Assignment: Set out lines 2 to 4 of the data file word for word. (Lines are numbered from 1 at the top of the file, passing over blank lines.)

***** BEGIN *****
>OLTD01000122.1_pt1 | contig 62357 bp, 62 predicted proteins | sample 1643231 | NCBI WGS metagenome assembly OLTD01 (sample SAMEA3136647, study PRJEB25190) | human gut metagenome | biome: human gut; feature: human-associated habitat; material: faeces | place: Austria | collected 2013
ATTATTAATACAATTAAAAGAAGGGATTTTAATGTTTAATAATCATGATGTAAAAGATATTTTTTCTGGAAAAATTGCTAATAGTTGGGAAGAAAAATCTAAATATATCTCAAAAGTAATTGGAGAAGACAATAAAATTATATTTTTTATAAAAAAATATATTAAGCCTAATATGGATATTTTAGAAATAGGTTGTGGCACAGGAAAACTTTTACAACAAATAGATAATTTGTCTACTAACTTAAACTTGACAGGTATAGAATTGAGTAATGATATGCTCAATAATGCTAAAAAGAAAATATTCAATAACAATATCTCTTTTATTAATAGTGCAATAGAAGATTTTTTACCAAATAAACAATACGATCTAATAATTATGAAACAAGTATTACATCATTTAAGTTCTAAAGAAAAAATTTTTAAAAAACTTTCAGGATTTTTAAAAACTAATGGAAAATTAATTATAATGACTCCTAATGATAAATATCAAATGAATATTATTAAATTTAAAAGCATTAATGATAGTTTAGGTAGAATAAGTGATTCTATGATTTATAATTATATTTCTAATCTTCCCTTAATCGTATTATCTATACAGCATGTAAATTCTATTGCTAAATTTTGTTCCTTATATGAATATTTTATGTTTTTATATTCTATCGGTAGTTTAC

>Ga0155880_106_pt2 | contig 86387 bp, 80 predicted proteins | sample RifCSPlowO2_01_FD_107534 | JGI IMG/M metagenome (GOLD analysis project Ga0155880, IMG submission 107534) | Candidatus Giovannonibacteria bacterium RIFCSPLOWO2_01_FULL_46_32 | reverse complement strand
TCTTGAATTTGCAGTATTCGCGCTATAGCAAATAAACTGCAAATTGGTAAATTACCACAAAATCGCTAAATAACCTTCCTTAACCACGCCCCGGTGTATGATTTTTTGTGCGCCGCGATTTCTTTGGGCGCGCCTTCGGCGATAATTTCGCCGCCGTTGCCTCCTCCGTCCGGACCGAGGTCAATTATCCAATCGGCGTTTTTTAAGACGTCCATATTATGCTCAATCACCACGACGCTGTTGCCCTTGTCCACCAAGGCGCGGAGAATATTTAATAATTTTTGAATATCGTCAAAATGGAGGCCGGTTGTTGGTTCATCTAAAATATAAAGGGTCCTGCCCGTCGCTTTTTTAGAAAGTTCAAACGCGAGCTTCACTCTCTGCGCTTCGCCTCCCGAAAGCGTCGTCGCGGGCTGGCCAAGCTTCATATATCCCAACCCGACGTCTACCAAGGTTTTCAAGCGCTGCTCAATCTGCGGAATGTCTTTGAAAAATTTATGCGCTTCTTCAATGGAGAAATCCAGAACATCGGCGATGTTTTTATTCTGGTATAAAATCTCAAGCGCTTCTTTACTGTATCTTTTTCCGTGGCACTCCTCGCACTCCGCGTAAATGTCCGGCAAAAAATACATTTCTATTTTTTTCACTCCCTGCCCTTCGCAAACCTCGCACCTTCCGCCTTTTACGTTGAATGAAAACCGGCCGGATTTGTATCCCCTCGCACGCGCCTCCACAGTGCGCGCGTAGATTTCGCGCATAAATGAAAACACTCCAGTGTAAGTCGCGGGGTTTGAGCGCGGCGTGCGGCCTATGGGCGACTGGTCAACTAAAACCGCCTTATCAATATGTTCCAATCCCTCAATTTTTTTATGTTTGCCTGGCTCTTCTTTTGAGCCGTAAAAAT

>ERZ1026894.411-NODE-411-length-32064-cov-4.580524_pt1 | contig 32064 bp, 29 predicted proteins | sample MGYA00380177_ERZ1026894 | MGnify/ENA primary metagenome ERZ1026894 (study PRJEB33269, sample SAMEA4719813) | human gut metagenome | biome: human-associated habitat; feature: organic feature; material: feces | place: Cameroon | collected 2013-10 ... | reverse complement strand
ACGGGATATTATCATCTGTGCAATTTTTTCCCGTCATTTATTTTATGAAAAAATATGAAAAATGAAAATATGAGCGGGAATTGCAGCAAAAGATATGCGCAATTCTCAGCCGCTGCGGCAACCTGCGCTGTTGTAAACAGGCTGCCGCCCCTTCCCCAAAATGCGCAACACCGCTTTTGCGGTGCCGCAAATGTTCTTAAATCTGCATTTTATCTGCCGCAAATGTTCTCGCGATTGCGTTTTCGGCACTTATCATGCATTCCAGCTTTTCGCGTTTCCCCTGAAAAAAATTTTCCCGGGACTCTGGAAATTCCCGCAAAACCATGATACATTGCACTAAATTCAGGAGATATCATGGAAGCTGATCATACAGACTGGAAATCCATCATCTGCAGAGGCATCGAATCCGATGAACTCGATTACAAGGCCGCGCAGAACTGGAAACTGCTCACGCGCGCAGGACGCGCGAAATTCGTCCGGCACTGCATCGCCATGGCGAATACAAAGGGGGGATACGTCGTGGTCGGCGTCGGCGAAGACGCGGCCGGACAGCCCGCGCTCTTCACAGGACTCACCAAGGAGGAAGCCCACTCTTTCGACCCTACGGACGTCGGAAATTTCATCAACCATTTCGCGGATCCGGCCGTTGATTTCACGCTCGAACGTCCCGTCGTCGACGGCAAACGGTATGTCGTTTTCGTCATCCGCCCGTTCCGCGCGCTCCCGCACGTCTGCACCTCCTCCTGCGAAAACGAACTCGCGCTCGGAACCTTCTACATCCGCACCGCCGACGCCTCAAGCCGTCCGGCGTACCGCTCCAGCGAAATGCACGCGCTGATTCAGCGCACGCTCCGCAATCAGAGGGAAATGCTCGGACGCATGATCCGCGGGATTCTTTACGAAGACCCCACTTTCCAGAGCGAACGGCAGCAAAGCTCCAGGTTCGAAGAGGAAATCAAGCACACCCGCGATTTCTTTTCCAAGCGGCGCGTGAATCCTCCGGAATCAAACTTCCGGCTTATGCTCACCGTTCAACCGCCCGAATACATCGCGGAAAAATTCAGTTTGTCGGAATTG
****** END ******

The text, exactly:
ATTATTAATACAATTAAAAGAAGGGATTTTAATGTTTAATAATCATGATGTAAAAGATATTTTTTCTGGAAAAATTGCTAATAGTTGGGAAGAAAAATCTAAATATATCTCAAAAGTAATTGGAGAAGACAATAAAATTATATTTTTTATAAAAAAATATATTAAGCCTAATATGGATATTTTAGAAATAGGTTGTGGCACAGGAAAACTTTTACAACAAATAGATAATTTGTCTACTAACTTAAACTTGACAGGTATAGAATTGAGTAATGATATGCTCAATAATGCTAAAAAGAAAATATTCAATAACAATATCTCTTTTATTAATAGTGCAATAGAAGATTTTTTACCAAATAAACAATACGATCTAATAATTATGAAACAAGTATTACATCATTTAAGTTCTAAAGAAAAAATTTTTAAAAAACTTTCAGGATTTTTAAAAACTAATGGAAAATTAATTATAATGACTCCTAATGATAAATATCAAATGAATATTATTAAATTTAAAAGCATTAATGATAGTTTAGGTAGAATAAGTGATTCTATGATTTATAATTATATTTCTAATCTTCCCTTAATCGTATTATCTATACAGCATGTAAATTCTATTGCTAAATTTTGTTCCTTATATGAATATTTTATGTTTTTATATTCTATCGGTAGTTTAC

>Ga0155880_106_pt2 | contig 86387 bp, 80 predicted proteins | sample RifCSPlowO2_01_FD_107534 | JGI IMG/M metagenome (GOLD analysis project Ga0155880, IMG submission 107534) | Candidatus Giovannonibacteria bacterium RIFCSPLOWO2_01_FULL_46_32 | reverse complement strand
TCTTGAATTTGCAGTATTCGCGCTATAGCAAATAAACTGCAAATTGGTAAATTACCACAAAATCGCTAAATAACCTTCCTTAACCACGCCCCGGTGTATGATTTTTTGTGCGCCGCGATTTCTTTGGGCGCGCCTTCGGCGATAATTTCGCCGCCGTTGCCTCCTCCGTCCGGACCGAGGTCAATTATCCAATCGGCGTTTTTTAAGACGTCCATATTATGCTCAATCACCACGACGCTGTTGCCCTTGTCCACCAAGGCGCGGAGAATATTTAATAATTTTTGAATATCGTCAAAATGGAGGCCGGTTGTTGGTTCATCTAAAATATAAAGGGTCCTGCCCGTCGCTTTTTTAGAAAGTTCAAACGCGAGCTTCACTCTCTGCGCTTCGCCTCCCGAAAGCGTCGTCGCGGGCTGGCCAAGCTTCATATATCCCAACCCGACGTCTACCAAGGTTTTCAAGCGCTGCTCAATCTGCGGAATGTCTTTGAAAAATTTATGCGCTTCTTCAATGGAGAAATCCAGAACATCGGCGATGTTTTTATTCTGGTATAAAATCTCAAGCGCTTCTTTACTGTATCTTTTTCCGTGGCACTCCTCGCACTCCGCGTAAATGTCCGGCAAAAAATACATTTCTATTTTTTTCACTCCCTGCCCTTCGCAAACCTCGCACCTTCCGCCTTTTACGTTGAATGAAAACCGGCCGGATTTGTATCCCCTCGCACGCGCCTCCACAGTGCGCGCGTAGATTTCGCGCATAAATGAAAACACTCCAGTGTAAGTCGCGGGGTTTGAGCGCGGCGTGCGGCCTATGGGCGACTGGTCAACTAAAACCGCCTTATCAATATGTTCCAATCCCTCAATTTTTTTATGTTTGCCTGGCTCTTCTTTTGAGCCGTAAAAAT